How to cook Chinese food Cantonese Braised Pomelo Skin? This week, we wanted to teach you how to make a classic Cantonese dish, braised pomelo skin.
Now, if you’re new to the dish this whole concept of a ‘braised pomelo skin’ is probably hitting you in one of two ways – first,
if you’re like a lot of people, you might’ve been unaware that you could braise a pomelo skin.
How To Cook Chinese Food Cantonese Braised Pomelo Skin?
Or barring that, for those in the West I know some of you might just be scratching your head right now thinking “wait,what’s a pomelo again”?
And on that front, as tempted as I am to turn this whole video into a treatise on citrus taxonomy, I’ll save my gas for another day.
The short story is that most of the citrus plants you know and love are actually hybrids between one of three ancestral citrus plants:Mandarins, Citrons, and, of course, Pomelos.
What you know of as oranges are actually a cross between Pomelos and Mandarins, and Grapefruits a backcross between Oranges and Pomelos.
So if you’ve never had one, you could maybe think of pomelo as sort of like a sweeter grapefruit, or maybe an orange minus the mandarin.
And in addition to being a nice fruit, pomelos’ve also got this super thick pith to them, which these days is usually just tossed in the rubbish bin.
But back in the day, people here would use their pomelos nose to tail, and with a bit of technique they would turn that thick
pith into a real show-stopper of a dish.
So, as befitting an old school Cantonese dish, today we’ve got an old school Cantonese guest cook to take us through all this Steph’s Dad, Dawei.
So first up, let’s slice up that pomelo.
To do so, make two incisions at the very top of the pomelo in a criss cross pattern, then, follow those cuts straight down and stop about two inches from the bottom.
Then with your fingers peel the skin and pith right off.
You can eat or do whatever you want with the fruit – this is the part we’ll need for the dish.
So next up, grilling the skin. See, like a lot of citrus, the actual skin of the pomelo.
can get quite bitter. Some people solve this by simply peeling it off, but if you go that route you end up losing pretty much all it’s
citrusy flavor. Grilling retains that flavor,
but you need get that yellow skin completely charred black with no color remaining – something like this is perfect. After that, immediately dunk it into cool water and scrape those charred bits right off.
You really don’t want to dilly dally here though, because if you wait too long that burnt flavor can get into the pomelo itself.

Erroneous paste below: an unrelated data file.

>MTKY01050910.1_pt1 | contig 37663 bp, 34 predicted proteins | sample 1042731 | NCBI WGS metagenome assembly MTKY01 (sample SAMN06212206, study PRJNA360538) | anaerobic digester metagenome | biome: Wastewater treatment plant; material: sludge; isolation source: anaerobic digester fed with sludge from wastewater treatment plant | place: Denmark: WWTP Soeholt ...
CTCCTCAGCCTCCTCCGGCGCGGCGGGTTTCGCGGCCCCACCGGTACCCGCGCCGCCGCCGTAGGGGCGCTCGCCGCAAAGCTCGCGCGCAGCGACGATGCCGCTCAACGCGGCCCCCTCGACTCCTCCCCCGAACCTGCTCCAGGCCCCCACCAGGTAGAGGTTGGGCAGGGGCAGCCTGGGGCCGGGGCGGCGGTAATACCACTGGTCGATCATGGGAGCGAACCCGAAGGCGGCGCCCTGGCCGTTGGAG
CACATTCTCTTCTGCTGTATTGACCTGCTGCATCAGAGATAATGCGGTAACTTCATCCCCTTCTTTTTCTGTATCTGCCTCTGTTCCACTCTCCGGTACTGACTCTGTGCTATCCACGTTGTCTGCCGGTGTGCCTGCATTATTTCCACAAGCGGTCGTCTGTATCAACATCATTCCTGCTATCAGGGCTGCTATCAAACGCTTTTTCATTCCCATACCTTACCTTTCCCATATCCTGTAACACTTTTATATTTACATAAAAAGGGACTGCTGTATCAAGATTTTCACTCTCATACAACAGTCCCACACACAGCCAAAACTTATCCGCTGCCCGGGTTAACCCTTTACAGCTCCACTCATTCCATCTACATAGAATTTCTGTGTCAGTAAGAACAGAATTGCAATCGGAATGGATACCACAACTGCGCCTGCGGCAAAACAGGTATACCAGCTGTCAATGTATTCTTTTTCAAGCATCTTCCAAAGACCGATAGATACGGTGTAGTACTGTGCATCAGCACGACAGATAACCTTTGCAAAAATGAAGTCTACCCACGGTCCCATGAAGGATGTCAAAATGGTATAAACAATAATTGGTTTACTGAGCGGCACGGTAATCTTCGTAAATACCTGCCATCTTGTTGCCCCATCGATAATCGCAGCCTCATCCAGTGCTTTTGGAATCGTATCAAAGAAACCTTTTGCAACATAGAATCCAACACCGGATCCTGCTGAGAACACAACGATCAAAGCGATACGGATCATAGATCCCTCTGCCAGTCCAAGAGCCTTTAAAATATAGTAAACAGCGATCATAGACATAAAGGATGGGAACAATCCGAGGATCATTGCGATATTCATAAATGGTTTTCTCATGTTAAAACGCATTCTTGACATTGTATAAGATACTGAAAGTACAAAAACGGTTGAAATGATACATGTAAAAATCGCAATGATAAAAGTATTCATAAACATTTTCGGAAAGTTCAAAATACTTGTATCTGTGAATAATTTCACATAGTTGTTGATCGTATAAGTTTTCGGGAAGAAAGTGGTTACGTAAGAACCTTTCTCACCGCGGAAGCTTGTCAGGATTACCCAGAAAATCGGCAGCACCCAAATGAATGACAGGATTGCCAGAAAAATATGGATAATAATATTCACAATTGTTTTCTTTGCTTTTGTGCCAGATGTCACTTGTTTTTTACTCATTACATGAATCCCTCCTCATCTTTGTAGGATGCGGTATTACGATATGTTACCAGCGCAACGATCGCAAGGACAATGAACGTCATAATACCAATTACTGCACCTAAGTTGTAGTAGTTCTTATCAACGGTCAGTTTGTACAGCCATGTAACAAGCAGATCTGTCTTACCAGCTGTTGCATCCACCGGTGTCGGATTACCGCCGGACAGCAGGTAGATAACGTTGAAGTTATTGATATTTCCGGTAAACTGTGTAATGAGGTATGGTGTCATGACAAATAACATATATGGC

So just work through each piece of pomelo skin, changing the water after each one, and transfer them all to a clean bowl of water.
Now next up, soaking and squeezing. See, pomelo pith is basically like a sponge – we want to repeatedly saturate it, squeeze out the water, change the water, and toss it right back in.
This process gets the bitterness out of the pith, but it does take a while– you’ll need to repeat this process about eight or nine times, or until your water looks completely clear and is no longer slimy.
Now transfer your now-repeatedly-squeezed pomelo skin over to a chopping board, trim off the very end of it, and slice out that
hard bit on the pith side.
Now just cut each piece into thirds, toss them all back in a bowl of water, and squeeze each piece one more time.
After that, just toss your pomelo skins into a pot of bubbling water to give them a blanch.
Cover it up, and we’ll can let that go for about five minutes then transfer over to some cold water, and after a quick swap of
the water to make sure you don’t burn your mitts off, gently squeeze those one last time.
And with that, our pomelo skins are finally prepped.
Now, we’ll be braising those guys in the soup.
And on that front, you’ve got some options – here Dawei went with fish bones.
These were just the bones and heads of four mud carps or about a quarter of a kilo worth, first fried in about a tablespoon of lard.
But you can really use any fish bones you want here, and if you’re not in the habit of filleting at home, Dawei also said that shrimp shells were another classic choice.
Then once your fish bones are just starting to brown, about ninety seconds or so, hit that with one liter of cool water.
Bring that all up to a rapid boil and let it go for about five minutes, then remove your fish, strain, and reserve.
Same wok now, go in with a clove of minced garlic and fry that in about a tablespoon of lard.
Now, astute observers might notice that this garlic here did end up getting totally scorched.
We know – Dawei was working on an unfamiliar wok and unfamiliar stove.
I think we’ve all been there before. Not a big deal, we’ll fish them out later, for now just hit it with the mandatory tablespoon of liaojiu a.k.a. Shaoxing wine, and after a super brief mix go back in with your fish soup.
Toss in a half teaspoon of salt and sugar to give the braise a sort of base flavor, then add in your prepped pomelo skins. Bring that all up to a boil, and we’ll be boiling that covered til a chopstick can poke right through it or about five minutes.
Five minutes later now, season your braise with a quarter teaspoon of white pepper powder and – hard to source ingredient of the day– a half tablespoon of dried shrimp roe.
You’re 100% not gunna be able to find that dried roe though, so just swap that for some dried shrimp powder, which we’ll cover how to make down in the description.
And then this point, just hit it with another tablespoon of lard for good measure, and thicken with a slurry of a teaspoon of cornstarch together with a teaspoon of dark soy sauce and two tablespoons of water.
Let it all bubble and thicken for roughly another 30 seconds or so, and out. Make sure you get every last drop of sauce, and sprinkle over some sliced scallions.
Braised pomelo skin, done.
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